It is estimated that the cheapest green hydrogen (H2) production in 2030 would come from Latin American countries. The latest data on hydrogen levelized costs shows: 1) a decrease of 13% in the 2030 green H2 forecast, compared to the previous outlook; 2) by 2030, green hydrogen should be cheaper than blue hydrogen in many markets and it will be competitive with natural gas by 2050, without considering carbon price; and 3) the costs of the most attractive green hydrogen projects will be almost three times cheaper than in some hydrogen importing markets, such as South Korean and Japan. Green hydrogen will be cheaper than blue and gray hydrogen in some of the key importing markets.
Why does it matter for Latin America and the Caribbean?
First, we will discuss the meaning of the hydrogen levelized cost update. In chapter 9 of the book “From Structure to Services”, we discussed the underestimation of the adoption of renewables in forecasts during the last two decades. The costs of renewables decreased much faster than was previously expected and, as consequence, the adoption has been much quicker than anticipated. It can be seen because of many effects. Challenges associated with predicting the development of innovative technologies are one of them. Most of the models are somehow based on historical data.
In the context of innovation, we do not know exactly how it will happen, but we know that it will not follow the behavior of historical data. It is at the coeur of the innovation definition. Looking at the evolution of the green hydrogen cost forecast, it seems that will follow the same tendency as what we observed in renewables. Green hydrogen will be adopted quicker than predicted. It makes sense as renewable energy represents around (or more than) 60% of its total cost.
Second, let us discuss how quickly green hydrogen will be competitive. Nowadays, green hydrogen is more expensive than grey and blue and, as consequence, they are strongly dependent on policy incentives. These incentives usually aim to accelerate the energy transition, enabling early adoption of technology in order to internalize the value chain earlier and aggregate value. These strategic choices, however, tend to be costly. Cost and benefits should be carefully analyzed by policymakers as part of their informed decision-making process.
The region competitiveness for green hydrogen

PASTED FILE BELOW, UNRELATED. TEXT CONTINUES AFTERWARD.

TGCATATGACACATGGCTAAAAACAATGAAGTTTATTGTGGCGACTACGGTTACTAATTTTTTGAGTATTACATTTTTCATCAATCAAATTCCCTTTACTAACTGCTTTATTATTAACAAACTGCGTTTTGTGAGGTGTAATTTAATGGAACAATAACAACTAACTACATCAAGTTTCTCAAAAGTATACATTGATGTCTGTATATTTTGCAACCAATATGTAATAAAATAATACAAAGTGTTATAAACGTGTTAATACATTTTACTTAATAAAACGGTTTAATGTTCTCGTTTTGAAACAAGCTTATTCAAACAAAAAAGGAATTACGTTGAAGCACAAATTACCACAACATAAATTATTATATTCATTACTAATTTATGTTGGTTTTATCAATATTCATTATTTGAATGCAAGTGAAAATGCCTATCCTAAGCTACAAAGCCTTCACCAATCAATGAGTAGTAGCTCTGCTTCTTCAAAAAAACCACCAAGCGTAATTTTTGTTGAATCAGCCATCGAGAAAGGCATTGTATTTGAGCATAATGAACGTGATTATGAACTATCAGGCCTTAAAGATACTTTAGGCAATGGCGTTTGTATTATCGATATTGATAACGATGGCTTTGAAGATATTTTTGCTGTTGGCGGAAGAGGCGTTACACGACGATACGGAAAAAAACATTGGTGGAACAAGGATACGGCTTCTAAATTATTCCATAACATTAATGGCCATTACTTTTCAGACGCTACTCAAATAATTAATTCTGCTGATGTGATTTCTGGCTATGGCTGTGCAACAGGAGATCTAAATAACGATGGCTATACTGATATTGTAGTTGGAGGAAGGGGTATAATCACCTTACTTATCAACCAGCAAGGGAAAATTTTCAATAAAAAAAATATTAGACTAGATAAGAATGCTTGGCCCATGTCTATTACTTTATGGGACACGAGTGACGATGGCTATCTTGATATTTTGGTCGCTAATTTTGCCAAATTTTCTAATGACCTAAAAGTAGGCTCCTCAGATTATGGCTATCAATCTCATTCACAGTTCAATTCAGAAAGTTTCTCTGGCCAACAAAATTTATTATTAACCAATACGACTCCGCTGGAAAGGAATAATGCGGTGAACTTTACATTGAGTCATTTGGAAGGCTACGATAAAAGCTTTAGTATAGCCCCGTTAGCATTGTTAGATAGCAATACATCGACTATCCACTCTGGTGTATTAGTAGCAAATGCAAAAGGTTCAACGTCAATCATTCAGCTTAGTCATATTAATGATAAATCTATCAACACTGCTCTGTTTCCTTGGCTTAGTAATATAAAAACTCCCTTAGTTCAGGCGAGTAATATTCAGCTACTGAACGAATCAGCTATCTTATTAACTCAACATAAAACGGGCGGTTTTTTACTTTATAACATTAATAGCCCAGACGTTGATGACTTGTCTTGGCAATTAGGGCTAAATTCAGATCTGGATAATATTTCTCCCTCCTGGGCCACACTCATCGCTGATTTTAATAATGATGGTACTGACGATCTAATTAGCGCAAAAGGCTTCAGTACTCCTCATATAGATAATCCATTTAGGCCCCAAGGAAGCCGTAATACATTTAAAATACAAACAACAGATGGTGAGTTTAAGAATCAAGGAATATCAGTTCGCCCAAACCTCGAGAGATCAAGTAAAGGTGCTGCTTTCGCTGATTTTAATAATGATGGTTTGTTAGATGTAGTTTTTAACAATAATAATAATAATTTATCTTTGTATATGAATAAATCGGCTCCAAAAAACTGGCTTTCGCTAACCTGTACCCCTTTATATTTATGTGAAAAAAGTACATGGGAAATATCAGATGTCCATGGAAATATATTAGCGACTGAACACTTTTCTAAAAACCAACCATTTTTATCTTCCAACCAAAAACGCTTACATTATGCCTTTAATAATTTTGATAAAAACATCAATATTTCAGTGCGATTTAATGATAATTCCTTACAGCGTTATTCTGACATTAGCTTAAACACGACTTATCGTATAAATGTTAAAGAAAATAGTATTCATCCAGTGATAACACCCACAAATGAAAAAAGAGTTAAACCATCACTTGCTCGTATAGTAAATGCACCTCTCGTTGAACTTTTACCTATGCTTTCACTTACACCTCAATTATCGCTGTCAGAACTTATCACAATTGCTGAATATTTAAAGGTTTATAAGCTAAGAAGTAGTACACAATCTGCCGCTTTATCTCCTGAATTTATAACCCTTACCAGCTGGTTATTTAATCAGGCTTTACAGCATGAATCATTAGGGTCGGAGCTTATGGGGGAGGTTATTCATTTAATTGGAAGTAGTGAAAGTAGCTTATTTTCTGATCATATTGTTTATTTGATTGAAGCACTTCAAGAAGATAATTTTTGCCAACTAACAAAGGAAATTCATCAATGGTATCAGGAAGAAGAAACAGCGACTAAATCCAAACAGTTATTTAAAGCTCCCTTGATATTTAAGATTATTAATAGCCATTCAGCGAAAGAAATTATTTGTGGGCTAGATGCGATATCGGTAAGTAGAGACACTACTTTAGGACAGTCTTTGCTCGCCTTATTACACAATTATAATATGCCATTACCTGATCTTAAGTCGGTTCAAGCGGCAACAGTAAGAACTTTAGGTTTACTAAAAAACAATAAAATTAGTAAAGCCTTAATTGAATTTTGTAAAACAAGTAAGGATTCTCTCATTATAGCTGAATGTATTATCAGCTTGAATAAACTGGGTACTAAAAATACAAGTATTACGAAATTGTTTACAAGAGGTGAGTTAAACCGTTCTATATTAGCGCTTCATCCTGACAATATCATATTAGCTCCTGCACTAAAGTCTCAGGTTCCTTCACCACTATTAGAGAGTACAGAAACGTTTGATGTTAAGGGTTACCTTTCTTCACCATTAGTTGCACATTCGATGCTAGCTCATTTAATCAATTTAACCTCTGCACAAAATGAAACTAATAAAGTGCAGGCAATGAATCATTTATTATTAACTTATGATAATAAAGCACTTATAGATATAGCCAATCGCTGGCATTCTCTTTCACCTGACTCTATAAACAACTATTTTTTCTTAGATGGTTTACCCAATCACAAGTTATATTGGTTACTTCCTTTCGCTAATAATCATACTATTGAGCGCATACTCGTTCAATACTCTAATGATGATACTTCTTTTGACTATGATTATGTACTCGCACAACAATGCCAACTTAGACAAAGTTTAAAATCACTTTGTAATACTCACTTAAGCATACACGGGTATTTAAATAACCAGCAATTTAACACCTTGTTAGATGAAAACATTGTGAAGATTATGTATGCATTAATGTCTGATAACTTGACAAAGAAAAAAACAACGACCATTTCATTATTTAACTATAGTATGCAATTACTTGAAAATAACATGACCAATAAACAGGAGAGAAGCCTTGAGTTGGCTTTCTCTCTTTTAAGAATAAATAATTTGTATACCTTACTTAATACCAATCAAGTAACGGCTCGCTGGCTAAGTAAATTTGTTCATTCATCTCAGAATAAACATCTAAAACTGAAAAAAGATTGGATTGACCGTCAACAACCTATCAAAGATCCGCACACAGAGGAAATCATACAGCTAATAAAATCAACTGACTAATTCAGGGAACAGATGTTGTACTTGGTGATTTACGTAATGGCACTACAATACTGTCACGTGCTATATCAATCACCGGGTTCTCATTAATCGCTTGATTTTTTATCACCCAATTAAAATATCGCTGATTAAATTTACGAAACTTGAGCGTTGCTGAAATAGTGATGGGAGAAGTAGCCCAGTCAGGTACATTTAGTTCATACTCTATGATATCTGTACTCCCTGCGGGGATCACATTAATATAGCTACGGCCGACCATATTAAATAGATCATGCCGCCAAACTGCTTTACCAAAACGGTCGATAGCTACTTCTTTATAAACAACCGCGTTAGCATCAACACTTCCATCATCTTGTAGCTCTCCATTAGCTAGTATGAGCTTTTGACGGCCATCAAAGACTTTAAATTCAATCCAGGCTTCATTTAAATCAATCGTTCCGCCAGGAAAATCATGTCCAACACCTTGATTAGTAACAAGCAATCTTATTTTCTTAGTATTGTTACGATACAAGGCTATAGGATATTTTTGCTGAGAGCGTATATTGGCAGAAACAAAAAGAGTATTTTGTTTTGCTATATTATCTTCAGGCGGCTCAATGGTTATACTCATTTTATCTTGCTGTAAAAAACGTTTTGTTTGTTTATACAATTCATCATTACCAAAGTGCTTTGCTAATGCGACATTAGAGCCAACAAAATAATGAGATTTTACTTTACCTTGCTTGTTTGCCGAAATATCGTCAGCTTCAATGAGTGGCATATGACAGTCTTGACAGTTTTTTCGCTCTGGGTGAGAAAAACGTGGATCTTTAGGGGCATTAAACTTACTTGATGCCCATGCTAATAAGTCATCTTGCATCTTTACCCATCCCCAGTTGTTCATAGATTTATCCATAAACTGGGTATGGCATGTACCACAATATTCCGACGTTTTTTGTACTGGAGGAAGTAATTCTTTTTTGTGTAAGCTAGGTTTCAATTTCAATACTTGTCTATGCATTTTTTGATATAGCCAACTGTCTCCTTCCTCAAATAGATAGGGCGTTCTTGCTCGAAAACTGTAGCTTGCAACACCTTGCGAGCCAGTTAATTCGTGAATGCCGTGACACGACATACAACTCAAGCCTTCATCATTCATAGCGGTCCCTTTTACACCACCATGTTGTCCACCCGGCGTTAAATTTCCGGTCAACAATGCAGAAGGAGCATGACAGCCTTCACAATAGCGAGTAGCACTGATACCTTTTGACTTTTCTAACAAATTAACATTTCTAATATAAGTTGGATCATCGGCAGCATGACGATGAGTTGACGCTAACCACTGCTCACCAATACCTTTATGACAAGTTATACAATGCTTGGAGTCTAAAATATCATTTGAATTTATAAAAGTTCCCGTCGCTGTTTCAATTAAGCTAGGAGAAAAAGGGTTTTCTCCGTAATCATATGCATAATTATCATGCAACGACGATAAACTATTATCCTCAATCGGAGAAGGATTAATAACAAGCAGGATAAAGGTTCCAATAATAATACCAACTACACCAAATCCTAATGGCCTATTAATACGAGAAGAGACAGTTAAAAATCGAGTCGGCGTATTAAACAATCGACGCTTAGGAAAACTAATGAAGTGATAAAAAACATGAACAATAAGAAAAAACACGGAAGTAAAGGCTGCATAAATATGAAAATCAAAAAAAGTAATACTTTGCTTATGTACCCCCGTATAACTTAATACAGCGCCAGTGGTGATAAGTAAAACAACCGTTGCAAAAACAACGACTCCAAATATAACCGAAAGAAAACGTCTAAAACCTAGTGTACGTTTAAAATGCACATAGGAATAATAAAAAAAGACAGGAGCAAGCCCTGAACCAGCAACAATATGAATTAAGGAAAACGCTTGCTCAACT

If green hydrogen will be competitive with other forms of hydrogen by 2030 and with natural gas by 2050, policymakers should decide their strategies with a relatively short time horizon. They should start their strategy as quickly as possible, especially when considering big infrastructure investment decisions, both in hydrogens and also other competitive markets, such as natural gas.
Third, the Latin American and Caribbean (LAC) position in this context. Renewable endowment in Latin America is well known for being not one of the most cost-effective, but also one of the most promising. This is not just because of the extent of available wind and sun, but due to their combination and stability. The rich endowment can be analyzed in some specific places or countries, but also as a regional value. According to BNEF estimates, the most cost-effective green hydrogen projects in the world are in Latin America. Likewise, even if there is uncertainty about what will be the main technology for hydrogen shipping, in most cases, distance will probably have a small impact on the total cost of this potential international trade. In other words, many LAC countries have a real comparative advantage in the green hydrogen industry. This comparative advantage should be considered when analyzing the cost and benefit for policy strategies, designs, and incentives.
Now, what is some of the key challenges and opportunities for policy design?
Hydrogen economies have some similarities with natural gas: the transportation costs the cost of long distance, the diversity of use, and the lack of captive demand.